Privacy and the Biographer

How does a biographer deal with privacy issues?

As in, what if you stumble on something intimate, do you share or do you shield?

Or perhaps, side-step?

What would you do if you found a comment like this by your subject’s only child:

“She was always very hesitant, you see, I mean a lot of the things I’ve told you, she wouldn’t dream of putting in the book, you see, and both of them [her parents] sort of felt so much, their personal things, their personal experiences, were private, and their personal experiences with God were private.”

Privacy, Biddy Chambers, Oswald Chambers, biographer concerns, Kathleen Chambers, what to reveal and not to reveal in a biography, emotionWell?

What would you do if a biographer asked you?

Is there privacy in the age of the Internet?

Biddy Chambers died 50 years ago; Oswald died 100 years ago. Kathleen Chambers died 20 years ago. Does it matter now?

They have no descendents and little family. Who would care if I revealed secrets I stumbled upon?

I would care.

I’m not interested in being a gossip monger about people who cannot defend themselves and who lived in a different era.

Oswald and Biddy were both born during Queen Victoria’s reign. Their personal scruples mirrored mine in some areas and didn’t bother me in others.

So many well-known people have their lives shredded by the Internet these days, did I really want to follow suit?

Of course not.

Not to mention all the admonitions in the Bible about not slandering people, lying or giving poor reports.

In case you’re wondering, there’s nothing salacious in either Oswald or Biddy’s life.

Nor Kathleen’s life, for that matter.

Still, in a few areas, Kathleen’s comment made me wonder.

Seeking counsel about privacy

Most of the information I have about Biddy’s personal life came from a lengthy series of interviews author David McCasland and a friend conducted with Kathleen Chambers in 1991-92.

Privacy, Biddy Chambers, Oswald Chambers, biographer concerns, Kathleen Chambers, what to reveal and not to reveal in a biography, emotion

Confetti marks the interesting material!

At that time, Kathleen was 78 years old.

As I did background and confirming research on her statements, I found irregularities.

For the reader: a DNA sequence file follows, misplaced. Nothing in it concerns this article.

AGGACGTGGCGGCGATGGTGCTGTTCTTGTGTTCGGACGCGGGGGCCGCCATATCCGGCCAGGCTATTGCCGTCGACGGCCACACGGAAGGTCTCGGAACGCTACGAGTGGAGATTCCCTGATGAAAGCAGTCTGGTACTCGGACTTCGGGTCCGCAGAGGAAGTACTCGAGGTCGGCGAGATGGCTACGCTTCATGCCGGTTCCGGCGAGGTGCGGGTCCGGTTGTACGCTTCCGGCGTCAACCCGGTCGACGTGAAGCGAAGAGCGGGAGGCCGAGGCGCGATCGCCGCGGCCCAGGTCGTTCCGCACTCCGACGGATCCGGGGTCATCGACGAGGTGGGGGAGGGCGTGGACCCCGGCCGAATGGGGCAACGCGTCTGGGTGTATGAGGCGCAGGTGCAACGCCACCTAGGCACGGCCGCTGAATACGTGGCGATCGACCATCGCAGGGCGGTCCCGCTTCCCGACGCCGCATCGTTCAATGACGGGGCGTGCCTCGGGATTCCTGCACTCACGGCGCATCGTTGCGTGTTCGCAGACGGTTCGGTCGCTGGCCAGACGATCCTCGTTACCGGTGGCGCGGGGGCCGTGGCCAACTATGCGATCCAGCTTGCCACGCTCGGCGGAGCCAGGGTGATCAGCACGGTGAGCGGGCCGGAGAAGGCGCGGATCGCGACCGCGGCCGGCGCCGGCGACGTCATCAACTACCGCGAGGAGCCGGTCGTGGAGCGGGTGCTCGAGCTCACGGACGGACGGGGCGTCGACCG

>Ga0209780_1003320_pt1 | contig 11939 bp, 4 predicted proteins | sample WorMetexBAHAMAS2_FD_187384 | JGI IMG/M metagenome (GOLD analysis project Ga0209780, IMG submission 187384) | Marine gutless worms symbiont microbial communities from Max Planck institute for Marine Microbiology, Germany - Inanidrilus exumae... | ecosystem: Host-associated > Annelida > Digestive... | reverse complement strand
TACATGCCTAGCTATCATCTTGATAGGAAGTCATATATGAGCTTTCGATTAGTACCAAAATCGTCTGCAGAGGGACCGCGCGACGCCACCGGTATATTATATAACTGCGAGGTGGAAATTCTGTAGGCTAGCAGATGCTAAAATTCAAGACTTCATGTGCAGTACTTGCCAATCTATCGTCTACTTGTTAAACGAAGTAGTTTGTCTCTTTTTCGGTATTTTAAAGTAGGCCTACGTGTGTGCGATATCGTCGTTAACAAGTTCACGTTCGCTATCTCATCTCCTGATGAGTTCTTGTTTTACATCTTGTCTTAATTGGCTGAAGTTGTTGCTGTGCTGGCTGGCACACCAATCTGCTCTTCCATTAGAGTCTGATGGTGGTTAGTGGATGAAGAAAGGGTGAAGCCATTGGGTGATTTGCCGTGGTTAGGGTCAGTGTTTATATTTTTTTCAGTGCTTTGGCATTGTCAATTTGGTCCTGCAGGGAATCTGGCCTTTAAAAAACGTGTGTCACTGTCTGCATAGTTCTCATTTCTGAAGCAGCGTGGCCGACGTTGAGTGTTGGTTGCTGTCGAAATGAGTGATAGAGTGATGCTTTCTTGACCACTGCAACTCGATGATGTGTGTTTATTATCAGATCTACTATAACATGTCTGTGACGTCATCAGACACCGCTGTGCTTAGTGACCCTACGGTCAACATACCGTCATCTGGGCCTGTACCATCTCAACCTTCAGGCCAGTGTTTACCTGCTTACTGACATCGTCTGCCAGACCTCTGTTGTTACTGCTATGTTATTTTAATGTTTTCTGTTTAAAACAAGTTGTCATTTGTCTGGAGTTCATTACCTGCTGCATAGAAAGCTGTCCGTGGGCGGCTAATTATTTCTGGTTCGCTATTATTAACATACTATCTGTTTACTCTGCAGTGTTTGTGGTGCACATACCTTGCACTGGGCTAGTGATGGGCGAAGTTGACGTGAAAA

None of them were profound, undoubtedly the result of her age, the fact her father died when she was four, and not having many relatives alive anymore.

I have a transcript of those interviews which I obtained from Wheaton College‘s Special Collections Library.

It’s all marked up and tabbed with post-it notes, now.

Several times, Kathleen revealed information that gave me pause. Do I include, or not?

Does it matter?

How much do I need to shield and protect?

(Or, when is it research and when is it voyeurism?)

Most of the information wasn’t important, do you really care about which boarding school Kathleen attended?

But, one issue was very important.

My husband and I discussed it; I appealed to two spiritually wise friends whom I trusted.

The three made suggestions, books pertinent to the subject crossed my path and I thought and prayed.

Finally, I went to a source.

David McCasland

Biographer David McCasland’s Oswald Chambers: Abandoned to God is the source of most information for Chambers researchers.

I examined the notes and primary source information he obtained while writing his biography in the 1990s during the week I spent at Wheaton College’s library.

I could not have written Mrs. Oswald Chambers without his material and his wise counsel when I wrote to ask him for it.Privacy, Biddy Chambers, Oswald Chambers, biographer concerns, Kathleen Chambers, what to reveal and not to reveal in a biography, emotion

Since he participated in those 1991-1992 interviews, I knew he would have insight into how Kathleen felt, or what she believed, that I could not pick up from the edited version of the video I’ve seen.

So, I called him and discussed my few issues and concerns.

Just as in every email he’s ever replied to me, he was wise, kind, insightful and helpful.

After our conversation, I knew what and how I needed to address those personal issues–which was a great relief.

It always helps to return to a primary source when you have questions.


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